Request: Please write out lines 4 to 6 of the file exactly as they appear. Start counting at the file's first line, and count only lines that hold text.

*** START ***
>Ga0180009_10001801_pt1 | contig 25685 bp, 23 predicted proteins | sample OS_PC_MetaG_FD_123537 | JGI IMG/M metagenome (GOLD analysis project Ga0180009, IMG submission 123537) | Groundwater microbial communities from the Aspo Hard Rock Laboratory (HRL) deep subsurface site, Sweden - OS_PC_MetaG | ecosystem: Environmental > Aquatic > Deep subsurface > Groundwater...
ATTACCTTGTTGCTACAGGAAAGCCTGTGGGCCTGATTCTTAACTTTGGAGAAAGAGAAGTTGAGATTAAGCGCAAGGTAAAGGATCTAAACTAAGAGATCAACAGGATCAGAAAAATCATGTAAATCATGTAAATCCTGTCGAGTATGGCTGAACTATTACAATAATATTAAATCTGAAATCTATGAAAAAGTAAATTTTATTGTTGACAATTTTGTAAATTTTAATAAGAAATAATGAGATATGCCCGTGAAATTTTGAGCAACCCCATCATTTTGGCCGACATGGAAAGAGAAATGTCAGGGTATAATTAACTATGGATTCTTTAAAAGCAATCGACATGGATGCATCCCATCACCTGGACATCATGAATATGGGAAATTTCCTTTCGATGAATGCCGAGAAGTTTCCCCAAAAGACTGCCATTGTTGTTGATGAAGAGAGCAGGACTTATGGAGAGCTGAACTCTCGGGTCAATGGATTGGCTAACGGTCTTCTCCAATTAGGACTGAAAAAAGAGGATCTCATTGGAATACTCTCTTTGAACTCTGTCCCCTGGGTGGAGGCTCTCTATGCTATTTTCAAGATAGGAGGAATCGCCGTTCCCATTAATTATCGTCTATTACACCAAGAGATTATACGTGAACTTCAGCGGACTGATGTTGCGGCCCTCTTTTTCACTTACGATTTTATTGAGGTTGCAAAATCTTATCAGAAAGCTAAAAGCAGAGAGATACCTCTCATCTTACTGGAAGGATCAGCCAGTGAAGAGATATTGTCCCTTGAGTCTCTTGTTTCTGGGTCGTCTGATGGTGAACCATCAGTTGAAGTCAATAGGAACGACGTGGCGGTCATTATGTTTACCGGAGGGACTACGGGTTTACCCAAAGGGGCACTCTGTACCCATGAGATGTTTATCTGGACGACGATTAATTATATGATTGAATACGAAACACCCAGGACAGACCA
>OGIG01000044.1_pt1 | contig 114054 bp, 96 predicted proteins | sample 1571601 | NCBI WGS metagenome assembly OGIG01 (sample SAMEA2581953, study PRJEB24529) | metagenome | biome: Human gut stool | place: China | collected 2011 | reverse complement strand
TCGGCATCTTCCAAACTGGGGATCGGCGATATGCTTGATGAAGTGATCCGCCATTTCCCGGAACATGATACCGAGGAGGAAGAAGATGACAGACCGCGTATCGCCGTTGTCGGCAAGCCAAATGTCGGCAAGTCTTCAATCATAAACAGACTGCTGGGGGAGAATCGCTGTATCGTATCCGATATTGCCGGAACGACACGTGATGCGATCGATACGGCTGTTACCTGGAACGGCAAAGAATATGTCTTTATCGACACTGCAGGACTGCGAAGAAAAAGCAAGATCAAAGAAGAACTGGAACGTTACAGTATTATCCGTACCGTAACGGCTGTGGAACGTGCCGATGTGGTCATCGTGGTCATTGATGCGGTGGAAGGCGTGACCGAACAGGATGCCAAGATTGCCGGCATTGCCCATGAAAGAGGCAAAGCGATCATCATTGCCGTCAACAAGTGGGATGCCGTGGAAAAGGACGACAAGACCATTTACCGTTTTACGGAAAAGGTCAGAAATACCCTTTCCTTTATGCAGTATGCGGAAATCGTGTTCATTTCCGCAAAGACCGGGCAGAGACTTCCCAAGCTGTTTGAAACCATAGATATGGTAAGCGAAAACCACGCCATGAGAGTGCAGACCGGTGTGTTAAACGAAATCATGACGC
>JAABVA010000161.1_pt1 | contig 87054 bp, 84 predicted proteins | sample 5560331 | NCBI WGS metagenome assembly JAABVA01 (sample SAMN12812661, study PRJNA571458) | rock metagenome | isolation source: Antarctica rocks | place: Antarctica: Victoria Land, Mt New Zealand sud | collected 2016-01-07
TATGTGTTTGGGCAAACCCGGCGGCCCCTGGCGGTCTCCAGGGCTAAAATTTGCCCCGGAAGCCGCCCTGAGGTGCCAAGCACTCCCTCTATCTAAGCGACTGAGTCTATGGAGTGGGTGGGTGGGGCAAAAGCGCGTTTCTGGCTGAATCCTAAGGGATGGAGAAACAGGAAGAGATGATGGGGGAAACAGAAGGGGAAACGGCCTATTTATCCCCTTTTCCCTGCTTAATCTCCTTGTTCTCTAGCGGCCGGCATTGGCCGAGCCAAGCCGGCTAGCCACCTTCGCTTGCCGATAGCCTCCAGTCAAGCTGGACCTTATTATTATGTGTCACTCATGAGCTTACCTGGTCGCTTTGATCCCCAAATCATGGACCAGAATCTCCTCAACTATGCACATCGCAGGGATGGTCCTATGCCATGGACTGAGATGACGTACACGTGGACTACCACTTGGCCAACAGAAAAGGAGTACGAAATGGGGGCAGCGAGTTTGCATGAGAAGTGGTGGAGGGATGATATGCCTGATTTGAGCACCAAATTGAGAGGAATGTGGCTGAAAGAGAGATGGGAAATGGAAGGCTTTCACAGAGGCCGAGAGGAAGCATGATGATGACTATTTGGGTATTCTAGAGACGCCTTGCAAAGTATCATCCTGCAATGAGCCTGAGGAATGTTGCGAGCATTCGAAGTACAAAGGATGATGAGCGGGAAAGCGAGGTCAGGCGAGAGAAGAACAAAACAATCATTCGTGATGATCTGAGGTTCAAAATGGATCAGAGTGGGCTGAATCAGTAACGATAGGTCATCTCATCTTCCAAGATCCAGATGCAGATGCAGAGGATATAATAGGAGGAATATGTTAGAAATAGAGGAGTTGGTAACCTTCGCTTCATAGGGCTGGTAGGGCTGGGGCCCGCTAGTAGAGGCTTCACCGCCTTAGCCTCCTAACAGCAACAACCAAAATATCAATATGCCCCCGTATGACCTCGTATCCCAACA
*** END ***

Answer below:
TCGGCATCTTCCAAACTGGGGATCGGCGATATGCTTGATGAAGTGATCCGCCATTTCCCGGAACATGATACCGAGGAGGAAGAAGATGACAGACCGCGTATCGCCGTTGTCGGCAAGCCAAATGTCGGCAAGTCTTCAATCATAAACAGACTGCTGGGGGAGAATCGCTGTATCGTATCCGATATTGCCGGAACGACACGTGATGCGATCGATACGGCTGTTACCTGGAACGGCAAAGAATATGTCTTTATCGACACTGCAGGACTGCGAAGAAAAAGCAAGATCAAAGAAGAACTGGAACGTTACAGTATTATCCGTACCGTAACGGCTGTGGAACGTGCCGATGTGGTCATCGTGGTCATTGATGCGGTGGAAGGCGTGACCGAACAGGATGCCAAGATTGCCGGCATTGCCCATGAAAGAGGCAAAGCGATCATCATTGCCGTCAACAAGTGGGATGCCGTGGAAAAGGACGACAAGACCATTTACCGTTTTACGGAAAAGGTCAGAAATACCCTTTCCTTTATGCAGTATGCGGAAATCGTGTTCATTTCCGCAAAGACCGGGCAGAGACTTCCCAAGCTGTTTGAAACCATAGATATGGTAAGCGAAAACCACGCCATGAGAGTGCAGACCGGTGTGTTAAACGAAATCATGACGC
>JAABVA010000161.1_pt1 | contig 87054 bp, 84 predicted proteins | sample 5560331 | NCBI WGS metagenome assembly JAABVA01 (sample SAMN12812661, study PRJNA571458) | rock metagenome | isolation source: Antarctica rocks | place: Antarctica: Victoria Land, Mt New Zealand sud | collected 2016-01-07
TATGTGTTTGGGCAAACCCGGCGGCCCCTGGCGGTCTCCAGGGCTAAAATTTGCCCCGGAAGCCGCCCTGAGGTGCCAAGCACTCCCTCTATCTAAGCGACTGAGTCTATGGAGTGGGTGGGTGGGGCAAAAGCGCGTTTCTGGCTGAATCCTAAGGGATGGAGAAACAGGAAGAGATGATGGGGGAAACAGAAGGGGAAACGGCCTATTTATCCCCTTTTCCCTGCTTAATCTCCTTGTTCTCTAGCGGCCGGCATTGGCCGAGCCAAGCCGGCTAGCCACCTTCGCTTGCCGATAGCCTCCAGTCAAGCTGGACCTTATTATTATGTGTCACTCATGAGCTTACCTGGTCGCTTTGATCCCCAAATCATGGACCAGAATCTCCTCAACTATGCACATCGCAGGGATGGTCCTATGCCATGGACTGAGATGACGTACACGTGGACTACCACTTGGCCAACAGAAAAGGAGTACGAAATGGGGGCAGCGAGTTTGCATGAGAAGTGGTGGAGGGATGATATGCCTGATTTGAGCACCAAATTGAGAGGAATGTGGCTGAAAGAGAGATGGGAAATGGAAGGCTTTCACAGAGGCCGAGAGGAAGCATGATGATGACTATTTGGGTATTCTAGAGACGCCTTGCAAAGTATCATCCTGCAATGAGCCTGAGGAATGTTGCGAGCATTCGAAGTACAAAGGATGATGAGCGGGAAAGCGAGGTCAGGCGAGAGAAGAACAAAACAATCATTCGTGATGATCTGAGGTTCAAAATGGATCAGAGTGGGCTGAATCAGTAACGATAGGTCATCTCATCTTCCAAGATCCAGATGCAGATGCAGAGGATATAATAGGAGGAATATGTTAGAAATAGAGGAGTTGGTAACCTTCGCTTCATAGGGCTGGTAGGGCTGGGGCCCGCTAGTAGAGGCTTCACCGCCTTAGCCTCCTAACAGCAACAACCAAAATATCAATATGCCCCCGTATGACCTCGTATCCCAACA